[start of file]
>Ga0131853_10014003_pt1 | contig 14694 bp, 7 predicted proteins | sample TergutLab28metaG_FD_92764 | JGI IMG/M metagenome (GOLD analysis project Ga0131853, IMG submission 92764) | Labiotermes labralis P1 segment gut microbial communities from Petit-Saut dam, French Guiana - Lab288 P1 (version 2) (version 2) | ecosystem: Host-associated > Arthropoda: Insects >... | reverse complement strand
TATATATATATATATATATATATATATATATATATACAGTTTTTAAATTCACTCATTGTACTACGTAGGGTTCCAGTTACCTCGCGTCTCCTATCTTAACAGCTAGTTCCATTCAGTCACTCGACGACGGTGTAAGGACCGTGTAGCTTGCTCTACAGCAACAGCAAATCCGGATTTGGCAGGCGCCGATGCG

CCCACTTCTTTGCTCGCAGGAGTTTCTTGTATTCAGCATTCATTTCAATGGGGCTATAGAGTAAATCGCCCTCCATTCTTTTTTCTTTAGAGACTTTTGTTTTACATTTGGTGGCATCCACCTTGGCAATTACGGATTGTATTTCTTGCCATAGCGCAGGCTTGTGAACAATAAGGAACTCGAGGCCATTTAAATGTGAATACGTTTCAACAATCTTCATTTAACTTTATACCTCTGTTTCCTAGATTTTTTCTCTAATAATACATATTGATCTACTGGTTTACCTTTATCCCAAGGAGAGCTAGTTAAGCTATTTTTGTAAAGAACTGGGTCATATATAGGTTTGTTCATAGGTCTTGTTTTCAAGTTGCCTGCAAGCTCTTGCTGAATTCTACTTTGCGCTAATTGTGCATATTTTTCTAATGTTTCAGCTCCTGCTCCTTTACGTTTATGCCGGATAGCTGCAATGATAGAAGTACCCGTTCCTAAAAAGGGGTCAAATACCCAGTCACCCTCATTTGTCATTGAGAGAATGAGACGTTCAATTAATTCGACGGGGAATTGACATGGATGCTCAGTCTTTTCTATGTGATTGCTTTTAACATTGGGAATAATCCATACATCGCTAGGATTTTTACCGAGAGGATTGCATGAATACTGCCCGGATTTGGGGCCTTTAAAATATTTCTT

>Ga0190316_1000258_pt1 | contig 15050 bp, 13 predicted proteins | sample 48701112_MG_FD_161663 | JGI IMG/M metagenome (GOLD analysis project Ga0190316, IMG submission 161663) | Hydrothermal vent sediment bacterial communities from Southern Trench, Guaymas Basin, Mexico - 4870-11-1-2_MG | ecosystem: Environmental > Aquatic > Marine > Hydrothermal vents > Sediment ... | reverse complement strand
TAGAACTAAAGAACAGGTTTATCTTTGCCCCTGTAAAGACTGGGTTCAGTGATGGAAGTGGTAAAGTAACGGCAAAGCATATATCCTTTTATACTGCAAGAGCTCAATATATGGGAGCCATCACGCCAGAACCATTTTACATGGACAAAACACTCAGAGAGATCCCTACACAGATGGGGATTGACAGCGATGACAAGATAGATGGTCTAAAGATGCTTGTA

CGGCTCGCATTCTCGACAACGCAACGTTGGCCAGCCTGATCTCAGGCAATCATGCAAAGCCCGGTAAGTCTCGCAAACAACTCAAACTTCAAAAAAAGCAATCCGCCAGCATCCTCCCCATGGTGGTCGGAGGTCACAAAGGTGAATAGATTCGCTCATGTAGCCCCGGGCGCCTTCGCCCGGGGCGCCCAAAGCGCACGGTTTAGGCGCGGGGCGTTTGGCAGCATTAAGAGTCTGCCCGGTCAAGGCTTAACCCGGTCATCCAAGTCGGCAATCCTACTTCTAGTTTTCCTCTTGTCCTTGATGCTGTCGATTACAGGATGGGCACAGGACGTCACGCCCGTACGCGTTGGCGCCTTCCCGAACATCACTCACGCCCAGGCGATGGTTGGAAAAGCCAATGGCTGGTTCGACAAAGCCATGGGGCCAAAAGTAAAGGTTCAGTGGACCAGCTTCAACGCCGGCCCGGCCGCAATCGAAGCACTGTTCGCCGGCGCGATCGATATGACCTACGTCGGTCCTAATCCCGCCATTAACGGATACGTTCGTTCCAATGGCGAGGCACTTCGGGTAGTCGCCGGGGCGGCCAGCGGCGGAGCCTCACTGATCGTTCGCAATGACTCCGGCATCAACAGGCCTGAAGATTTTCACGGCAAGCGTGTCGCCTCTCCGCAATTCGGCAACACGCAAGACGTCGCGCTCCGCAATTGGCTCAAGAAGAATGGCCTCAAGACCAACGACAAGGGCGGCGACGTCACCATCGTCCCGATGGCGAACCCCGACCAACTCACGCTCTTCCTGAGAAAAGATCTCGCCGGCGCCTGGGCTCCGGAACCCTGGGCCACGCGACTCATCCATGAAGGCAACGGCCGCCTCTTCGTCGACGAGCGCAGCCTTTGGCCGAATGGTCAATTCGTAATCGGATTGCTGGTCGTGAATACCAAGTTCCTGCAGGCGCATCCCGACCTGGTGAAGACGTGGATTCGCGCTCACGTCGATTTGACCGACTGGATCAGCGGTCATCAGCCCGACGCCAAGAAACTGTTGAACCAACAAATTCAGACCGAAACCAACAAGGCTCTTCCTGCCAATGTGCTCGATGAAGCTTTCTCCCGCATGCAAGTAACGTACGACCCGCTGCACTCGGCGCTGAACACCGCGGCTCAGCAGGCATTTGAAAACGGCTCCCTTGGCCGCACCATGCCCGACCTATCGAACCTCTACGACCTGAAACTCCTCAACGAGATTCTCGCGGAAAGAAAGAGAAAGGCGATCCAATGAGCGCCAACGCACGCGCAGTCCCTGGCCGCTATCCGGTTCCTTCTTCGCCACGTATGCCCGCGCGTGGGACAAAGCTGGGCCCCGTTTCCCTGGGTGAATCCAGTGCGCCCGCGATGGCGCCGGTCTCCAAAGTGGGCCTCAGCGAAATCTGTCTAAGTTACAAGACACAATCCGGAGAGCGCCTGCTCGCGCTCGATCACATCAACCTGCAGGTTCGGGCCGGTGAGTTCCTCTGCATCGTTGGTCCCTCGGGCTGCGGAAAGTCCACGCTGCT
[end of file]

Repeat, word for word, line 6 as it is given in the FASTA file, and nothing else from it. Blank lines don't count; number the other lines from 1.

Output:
CGGCTCGCATTCTCGACAACGCAACGTTGGCCAGCCTGATCTCAGGCAATCATGCAAAGCCCGGTAAGTCTCGCAAACAACTCAAACTTCAAAAAAAGCAATCCGCCAGCATCCTCCCCATGGTGGTCGGAGGTCACAAAGGTGAATAGATTCGCTCATGTAGCCCCGGGCGCCTTCGCCCGGGGCGCCCAAAGCGCACGGTTTAGGCGCGGGGCGTTTGGCAGCATTAAGAGTCTGCCCGGTCAAGGCTTAACCCGGTCATCCAAGTCGGCAATCCTACTTCTAGTTTTCCTCTTGTCCTTGATGCTGTCGATTACAGGATGGGCACAGGACGTCACGCCCGTACGCGTTGGCGCCTTCCCGAACATCACTCACGCCCAGGCGATGGTTGGAAAAGCCAATGGCTGGTTCGACAAAGCCATGGGGCCAAAAGTAAAGGTTCAGTGGACCAGCTTCAACGCCGGCCCGGCCGCAATCGAAGCACTGTTCGCCGGCGCGATCGATATGACCTACGTCGGTCCTAATCCCGCCATTAACGGATACGTTCGTTCCAATGGCGAGGCACTTCGGGTAGTCGCCGGGGCGGCCAGCGGCGGAGCCTCACTGATCGTTCGCAATGACTCCGGCATCAACAGGCCTGAAGATTTTCACGGCAAGCGTGTCGCCTCTCCGCAATTCGGCAACACGCAAGACGTCGCGCTCCGCAATTGGCTCAAGAAGAATGGCCTCAAGACCAACGACAAGGGCGGCGACGTCACCATCGTCCCGATGGCGAACCCCGACCAACTCACGCTCTTCCTGAGAAAAGATCTCGCCGGCGCCTGGGCTCCGGAACCCTGGGCCACGCGACTCATCCATGAAGGCAACGGCCGCCTCTTCGTCGACGAGCGCAGCCTTTGGCCGAATGGTCAATTCGTAATCGGATTGCTGGTCGTGAATACCAAGTTCCTGCAGGCGCATCCCGACCTGGTGAAGACGTGGATTCGCGCTCACGTCGATTTGACCGACTGGATCAGCGGTCATCAGCCCGACGCCAAGAAACTGTTGAACCAACAAATTCAGACCGAAACCAACAAGGCTCTTCCTGCCAATGTGCTCGATGAAGCTTTCTCCCGCATGCAAGTAACGTACGACCCGCTGCACTCGGCGCTGAACACCGCGGCTCAGCAGGCATTTGAAAACGGCTCCCTTGGCCGCACCATGCCCGACCTATCGAACCTCTACGACCTGAAACTCCTCAACGAGATTCTCGCGGAAAGAAAGAGAAAGGCGATCCAATGAGCGCCAACGCACGCGCAGTCCCTGGCCGCTATCCGGTTCCTTCTTCGCCACGTATGCCCGCGCGTGGGACAAAGCTGGGCCCCGTTTCCCTGGGTGAATCCAGTGCGCCCGCGATGGCGCCGGTCTCCAAAGTGGGCCTCAGCGAAATCTGTCTAAGTTACAAGACACAATCCGGAGAGCGCCTGCTCGCGCTCGATCACATCAACCTGCAGGTTCGGGCCGGTGAGTTCCTCTGCATCGTTGGTCCCTCGGGCTGCGGAAAGTCCACGCTGCT